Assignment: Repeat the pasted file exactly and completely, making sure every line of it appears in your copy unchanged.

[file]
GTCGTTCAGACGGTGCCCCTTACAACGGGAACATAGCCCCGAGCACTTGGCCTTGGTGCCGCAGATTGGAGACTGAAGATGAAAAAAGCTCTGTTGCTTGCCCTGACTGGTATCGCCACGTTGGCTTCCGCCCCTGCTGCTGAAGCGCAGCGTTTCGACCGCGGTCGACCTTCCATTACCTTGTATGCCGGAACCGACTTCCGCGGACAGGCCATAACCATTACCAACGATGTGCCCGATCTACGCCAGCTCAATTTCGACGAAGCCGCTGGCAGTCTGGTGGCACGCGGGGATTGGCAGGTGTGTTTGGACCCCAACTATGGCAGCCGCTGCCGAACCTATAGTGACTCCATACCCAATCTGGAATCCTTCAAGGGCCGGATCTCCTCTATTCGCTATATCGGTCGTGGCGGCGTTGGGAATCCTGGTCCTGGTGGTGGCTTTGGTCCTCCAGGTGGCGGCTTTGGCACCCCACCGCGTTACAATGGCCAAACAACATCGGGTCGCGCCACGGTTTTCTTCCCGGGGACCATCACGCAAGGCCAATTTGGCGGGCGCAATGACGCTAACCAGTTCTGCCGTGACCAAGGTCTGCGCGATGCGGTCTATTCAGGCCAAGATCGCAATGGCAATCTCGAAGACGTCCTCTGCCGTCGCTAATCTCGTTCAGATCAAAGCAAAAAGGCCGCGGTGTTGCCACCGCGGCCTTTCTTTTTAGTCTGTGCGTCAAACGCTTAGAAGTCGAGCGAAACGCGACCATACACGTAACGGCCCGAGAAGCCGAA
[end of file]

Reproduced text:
GTCGTTCAGACGGTGCCCCTTACAACGGGAACATAGCCCCGAGCACTTGGCCTTGGTGCCGCAGATTGGAGACTGAAGATGAAAAAAGCTCTGTTGCTTGCCCTGACTGGTATCGCCACGTTGGCTTCCGCCCCTGCTGCTGAAGCGCAGCGTTTCGACCGCGGTCGACCTTCCATTACCTTGTATGCCGGAACCGACTTCCGCGGACAGGCCATAACCATTACCAACGATGTGCCCGATCTACGCCAGCTCAATTTCGACGAAGCCGCTGGCAGTCTGGTGGCACGCGGGGATTGGCAGGTGTGTTTGGACCCCAACTATGGCAGCCGCTGCCGAACCTATAGTGACTCCATACCCAATCTGGAATCCTTCAAGGGCCGGATCTCCTCTATTCGCTATATCGGTCGTGGCGGCGTTGGGAATCCTGGTCCTGGTGGTGGCTTTGGTCCTCCAGGTGGCGGCTTTGGCACCCCACCGCGTTACAATGGCCAAACAACATCGGGTCGCGCCACGGTTTTCTTCCCGGGGACCATCACGCAAGGCCAATTTGGCGGGCGCAATGACGCTAACCAGTTCTGCCGTGACCAAGGTCTGCGCGATGCGGTCTATTCAGGCCAAGATCGCAATGGCAATCTCGAAGACGTCCTCTGCCGTCGCTAATCTCGTTCAGATCAAAGCAAAAAGGCCGCGGTGTTGCCACCGCGGCCTTTCTTTTTAGTCTGTGCGTCAAACGCTTAGAAGTCGAGCGAAACGCGACCATACACGTAACGGCCCGAGAAGCCGAA